Immediately after the signing ceremony, I accompany Álvarez and Santiago as they are driven across the city to an industrial sector of south Lima. In the front seat of the car is Saúl, a member of a new cultivation collective that is now helping Buscando Esperanza. We pull into a warehouse, and Saúl leads us down a narrow stairway to a basement room where a veritable jungle of cannabis plants flourishes under an array of grow lights.
The variety is impressive—from the bright greens of Chem Dog to the deep purple of an indica-heavy LA Confidential—and some cepas are the collective’s own creations. Saúl proudly points out Pisco Sour, named for Peru’s national drink (a cross between Sour Diesel and Sensi Star) and Mandarina Sour (Sour Diesel x OG Cheese). The original seeds were brought in personally by collective members, or purchased by mail from Canada and the Netherlands.
Saúl, whose collective is dubbed Jepelacio Farms, is also seeking to commercialize these strains through his enterprise Growers Peru, under the brand name Next Level. Saúl points out the deep-water-culture method the growroom uses—his own design of pipes and pumps to recycle water.
The lights, reflectors, fans and other electrical equipment were mostly brought in from the United States. However, with the recent opening of Lima’s first grow shop—Marley’s Planet, in Miraflores—this kind of equipment is now available locally.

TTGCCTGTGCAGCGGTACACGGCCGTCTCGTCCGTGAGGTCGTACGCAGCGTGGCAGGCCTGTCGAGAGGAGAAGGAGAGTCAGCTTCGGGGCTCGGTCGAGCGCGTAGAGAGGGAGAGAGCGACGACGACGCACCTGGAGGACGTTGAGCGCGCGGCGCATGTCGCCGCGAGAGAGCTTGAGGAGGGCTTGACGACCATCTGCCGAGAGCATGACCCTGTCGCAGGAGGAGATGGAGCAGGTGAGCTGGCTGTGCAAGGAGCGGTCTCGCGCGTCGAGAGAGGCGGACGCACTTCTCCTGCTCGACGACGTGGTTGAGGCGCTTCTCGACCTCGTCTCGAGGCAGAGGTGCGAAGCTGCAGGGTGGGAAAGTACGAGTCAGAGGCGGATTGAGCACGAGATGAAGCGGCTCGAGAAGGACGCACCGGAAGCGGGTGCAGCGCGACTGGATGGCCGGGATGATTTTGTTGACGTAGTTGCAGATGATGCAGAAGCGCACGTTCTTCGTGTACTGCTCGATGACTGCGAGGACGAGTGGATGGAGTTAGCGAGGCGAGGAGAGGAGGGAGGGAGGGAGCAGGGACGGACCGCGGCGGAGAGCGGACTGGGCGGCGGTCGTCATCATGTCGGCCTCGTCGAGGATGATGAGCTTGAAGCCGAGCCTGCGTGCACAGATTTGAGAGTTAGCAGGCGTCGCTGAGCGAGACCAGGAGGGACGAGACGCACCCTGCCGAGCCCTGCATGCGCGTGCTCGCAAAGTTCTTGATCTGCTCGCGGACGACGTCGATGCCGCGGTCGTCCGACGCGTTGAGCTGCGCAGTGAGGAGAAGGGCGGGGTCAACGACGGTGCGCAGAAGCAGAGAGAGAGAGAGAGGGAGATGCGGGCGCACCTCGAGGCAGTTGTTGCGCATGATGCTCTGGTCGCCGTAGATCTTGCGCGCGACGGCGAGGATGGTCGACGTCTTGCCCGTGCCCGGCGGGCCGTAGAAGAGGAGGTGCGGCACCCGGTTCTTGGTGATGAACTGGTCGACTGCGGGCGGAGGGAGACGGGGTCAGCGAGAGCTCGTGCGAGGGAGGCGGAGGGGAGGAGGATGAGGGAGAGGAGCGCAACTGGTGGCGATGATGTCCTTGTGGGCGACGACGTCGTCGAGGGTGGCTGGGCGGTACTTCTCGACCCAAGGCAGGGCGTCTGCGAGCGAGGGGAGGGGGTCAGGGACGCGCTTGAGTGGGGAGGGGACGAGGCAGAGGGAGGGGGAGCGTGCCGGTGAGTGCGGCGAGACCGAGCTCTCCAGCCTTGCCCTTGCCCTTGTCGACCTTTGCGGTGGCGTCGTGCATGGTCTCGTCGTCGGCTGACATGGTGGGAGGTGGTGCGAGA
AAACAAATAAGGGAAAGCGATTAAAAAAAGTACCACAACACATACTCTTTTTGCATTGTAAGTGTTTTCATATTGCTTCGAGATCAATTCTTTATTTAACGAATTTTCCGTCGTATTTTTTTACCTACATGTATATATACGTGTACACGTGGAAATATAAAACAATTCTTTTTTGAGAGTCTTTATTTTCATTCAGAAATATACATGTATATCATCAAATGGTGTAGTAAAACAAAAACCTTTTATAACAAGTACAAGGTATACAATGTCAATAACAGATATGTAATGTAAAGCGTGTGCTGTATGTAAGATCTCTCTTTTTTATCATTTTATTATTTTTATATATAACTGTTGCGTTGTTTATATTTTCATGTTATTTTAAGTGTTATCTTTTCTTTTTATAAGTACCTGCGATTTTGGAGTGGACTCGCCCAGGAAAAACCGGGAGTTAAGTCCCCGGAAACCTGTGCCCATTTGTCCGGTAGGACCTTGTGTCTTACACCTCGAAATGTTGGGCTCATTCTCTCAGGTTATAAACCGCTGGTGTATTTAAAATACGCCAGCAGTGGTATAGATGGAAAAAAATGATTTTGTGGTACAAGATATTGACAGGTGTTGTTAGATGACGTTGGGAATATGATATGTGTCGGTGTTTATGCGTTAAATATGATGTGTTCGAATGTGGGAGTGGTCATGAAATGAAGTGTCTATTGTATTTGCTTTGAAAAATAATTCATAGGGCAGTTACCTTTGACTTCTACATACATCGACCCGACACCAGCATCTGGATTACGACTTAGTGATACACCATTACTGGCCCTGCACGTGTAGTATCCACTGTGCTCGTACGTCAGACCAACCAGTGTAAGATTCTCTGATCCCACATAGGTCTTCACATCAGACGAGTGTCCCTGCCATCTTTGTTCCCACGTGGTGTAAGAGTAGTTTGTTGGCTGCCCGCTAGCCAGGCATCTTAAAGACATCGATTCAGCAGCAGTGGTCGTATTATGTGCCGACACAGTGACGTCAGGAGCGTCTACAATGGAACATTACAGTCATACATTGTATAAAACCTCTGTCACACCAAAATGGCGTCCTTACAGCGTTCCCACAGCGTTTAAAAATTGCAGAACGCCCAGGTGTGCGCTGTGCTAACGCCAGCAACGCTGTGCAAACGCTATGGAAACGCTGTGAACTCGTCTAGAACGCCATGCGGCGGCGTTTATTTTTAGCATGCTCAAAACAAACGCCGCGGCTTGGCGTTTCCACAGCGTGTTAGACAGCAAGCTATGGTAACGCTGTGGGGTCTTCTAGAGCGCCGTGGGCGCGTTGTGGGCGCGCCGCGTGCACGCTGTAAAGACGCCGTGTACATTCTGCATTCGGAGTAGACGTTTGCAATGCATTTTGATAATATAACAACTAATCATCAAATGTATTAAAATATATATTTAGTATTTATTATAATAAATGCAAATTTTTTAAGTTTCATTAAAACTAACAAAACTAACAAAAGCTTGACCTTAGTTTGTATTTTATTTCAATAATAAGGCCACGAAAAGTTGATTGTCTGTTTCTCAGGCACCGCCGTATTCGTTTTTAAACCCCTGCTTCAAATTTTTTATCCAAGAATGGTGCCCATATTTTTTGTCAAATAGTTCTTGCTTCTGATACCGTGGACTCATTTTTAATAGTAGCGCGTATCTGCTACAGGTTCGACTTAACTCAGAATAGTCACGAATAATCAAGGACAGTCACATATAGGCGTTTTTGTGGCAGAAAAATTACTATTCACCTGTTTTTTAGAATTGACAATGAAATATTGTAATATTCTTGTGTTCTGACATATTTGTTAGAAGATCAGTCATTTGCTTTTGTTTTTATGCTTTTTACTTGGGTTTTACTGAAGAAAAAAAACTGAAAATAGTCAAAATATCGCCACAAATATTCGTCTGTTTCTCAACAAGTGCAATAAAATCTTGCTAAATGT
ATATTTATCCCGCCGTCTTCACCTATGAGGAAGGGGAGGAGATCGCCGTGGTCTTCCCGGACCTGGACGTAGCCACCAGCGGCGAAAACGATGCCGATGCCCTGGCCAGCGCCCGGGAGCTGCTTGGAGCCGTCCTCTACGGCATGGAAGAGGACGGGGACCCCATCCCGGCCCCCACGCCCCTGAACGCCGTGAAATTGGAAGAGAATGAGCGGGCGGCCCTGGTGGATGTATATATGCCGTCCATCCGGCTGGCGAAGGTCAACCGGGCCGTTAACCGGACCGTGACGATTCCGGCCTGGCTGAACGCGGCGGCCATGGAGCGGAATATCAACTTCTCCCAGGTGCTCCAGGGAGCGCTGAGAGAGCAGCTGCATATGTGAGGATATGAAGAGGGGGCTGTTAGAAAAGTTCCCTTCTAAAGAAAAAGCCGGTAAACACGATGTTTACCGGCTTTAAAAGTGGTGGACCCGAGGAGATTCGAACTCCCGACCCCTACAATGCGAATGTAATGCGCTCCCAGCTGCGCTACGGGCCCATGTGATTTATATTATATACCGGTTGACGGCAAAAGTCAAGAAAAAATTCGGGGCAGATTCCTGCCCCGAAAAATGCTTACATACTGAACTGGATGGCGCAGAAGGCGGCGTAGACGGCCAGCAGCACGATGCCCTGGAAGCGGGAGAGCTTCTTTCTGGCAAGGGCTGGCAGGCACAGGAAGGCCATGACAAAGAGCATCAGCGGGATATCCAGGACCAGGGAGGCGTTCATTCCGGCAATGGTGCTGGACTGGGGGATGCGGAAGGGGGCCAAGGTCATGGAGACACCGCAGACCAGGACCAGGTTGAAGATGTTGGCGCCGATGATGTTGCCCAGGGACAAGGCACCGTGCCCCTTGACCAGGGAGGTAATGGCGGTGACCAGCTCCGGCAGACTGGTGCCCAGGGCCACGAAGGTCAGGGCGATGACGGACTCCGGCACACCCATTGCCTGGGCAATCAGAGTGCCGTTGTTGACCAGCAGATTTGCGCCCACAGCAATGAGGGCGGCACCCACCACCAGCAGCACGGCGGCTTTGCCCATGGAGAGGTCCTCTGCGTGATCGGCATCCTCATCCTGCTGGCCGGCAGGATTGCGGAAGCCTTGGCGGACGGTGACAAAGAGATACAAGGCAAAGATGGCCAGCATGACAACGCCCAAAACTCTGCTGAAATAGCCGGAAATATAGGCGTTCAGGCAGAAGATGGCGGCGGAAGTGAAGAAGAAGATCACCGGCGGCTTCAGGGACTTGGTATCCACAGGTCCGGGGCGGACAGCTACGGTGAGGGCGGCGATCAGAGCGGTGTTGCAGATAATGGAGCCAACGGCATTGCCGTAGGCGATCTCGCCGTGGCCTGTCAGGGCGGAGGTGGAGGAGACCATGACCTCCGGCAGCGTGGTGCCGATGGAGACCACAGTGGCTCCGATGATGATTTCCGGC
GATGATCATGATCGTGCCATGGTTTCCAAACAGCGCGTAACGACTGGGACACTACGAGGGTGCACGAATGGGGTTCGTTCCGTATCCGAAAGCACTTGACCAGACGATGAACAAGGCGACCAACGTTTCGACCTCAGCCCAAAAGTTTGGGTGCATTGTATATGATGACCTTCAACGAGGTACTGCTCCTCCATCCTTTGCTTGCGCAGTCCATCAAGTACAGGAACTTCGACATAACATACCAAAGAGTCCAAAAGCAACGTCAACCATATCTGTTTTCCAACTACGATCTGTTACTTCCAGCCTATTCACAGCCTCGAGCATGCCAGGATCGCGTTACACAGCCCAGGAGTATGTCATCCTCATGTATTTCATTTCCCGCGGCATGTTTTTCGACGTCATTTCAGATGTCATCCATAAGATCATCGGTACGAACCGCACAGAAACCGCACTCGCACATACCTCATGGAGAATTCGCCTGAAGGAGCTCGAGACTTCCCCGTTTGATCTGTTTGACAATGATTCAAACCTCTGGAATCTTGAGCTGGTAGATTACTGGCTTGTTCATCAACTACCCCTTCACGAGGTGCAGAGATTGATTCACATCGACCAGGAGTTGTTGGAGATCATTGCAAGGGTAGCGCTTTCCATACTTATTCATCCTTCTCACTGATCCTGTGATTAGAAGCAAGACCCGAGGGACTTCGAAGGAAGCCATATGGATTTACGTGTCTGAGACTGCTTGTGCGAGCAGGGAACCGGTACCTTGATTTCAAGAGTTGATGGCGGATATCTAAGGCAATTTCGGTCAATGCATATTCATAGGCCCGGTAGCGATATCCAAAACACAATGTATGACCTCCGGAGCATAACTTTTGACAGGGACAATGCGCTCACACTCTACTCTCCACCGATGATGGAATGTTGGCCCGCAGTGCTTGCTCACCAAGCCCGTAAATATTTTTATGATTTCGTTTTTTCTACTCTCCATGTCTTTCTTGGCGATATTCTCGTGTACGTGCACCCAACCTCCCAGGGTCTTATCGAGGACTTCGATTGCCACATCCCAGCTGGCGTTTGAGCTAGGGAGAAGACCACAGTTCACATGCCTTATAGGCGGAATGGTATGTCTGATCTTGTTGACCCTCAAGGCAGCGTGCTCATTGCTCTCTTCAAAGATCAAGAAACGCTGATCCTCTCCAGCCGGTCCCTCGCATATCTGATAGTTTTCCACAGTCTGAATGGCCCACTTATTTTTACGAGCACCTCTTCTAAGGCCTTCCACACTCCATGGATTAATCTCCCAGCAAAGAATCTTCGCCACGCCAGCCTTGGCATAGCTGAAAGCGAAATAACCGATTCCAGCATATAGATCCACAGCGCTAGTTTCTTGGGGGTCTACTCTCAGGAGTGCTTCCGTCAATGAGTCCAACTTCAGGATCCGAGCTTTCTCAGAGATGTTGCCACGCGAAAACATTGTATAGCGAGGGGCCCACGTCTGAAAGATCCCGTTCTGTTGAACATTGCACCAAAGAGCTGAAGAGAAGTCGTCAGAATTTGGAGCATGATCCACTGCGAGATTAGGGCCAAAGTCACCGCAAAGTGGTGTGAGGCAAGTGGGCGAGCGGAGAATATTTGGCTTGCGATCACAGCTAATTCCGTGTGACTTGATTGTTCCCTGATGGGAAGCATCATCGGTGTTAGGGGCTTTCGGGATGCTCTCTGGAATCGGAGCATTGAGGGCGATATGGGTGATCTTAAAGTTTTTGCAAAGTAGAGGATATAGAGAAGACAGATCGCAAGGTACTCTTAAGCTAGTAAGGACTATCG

Saúl tells me this is one of five such grow ops in the Lima area, and he has already sold seeds (clandestinely) to outdoor growers, mostly in the Norte Chico area. This is the stretch of coast north from Lima through the adjoining region of Áncash, which is emerging as Peru’s key cannabis-cultivation zone.
As for Ana Álvarez, she is visibly relieved at her son Anthony’s progress. Her two younger sons Hugo and David are now living back at home with her. Her family is reunited. And she was the prime mover behind the most significant reform of her country’s drug laws in a generation.
But the months to come will determine how much freedom the hard-won medical-marijuana law will really afford—and whether Álvarez and her codefendants will face prison time as the cost of their victory.
This feature was published in the June 2018 issue of High Times magazine. Subscribe right here.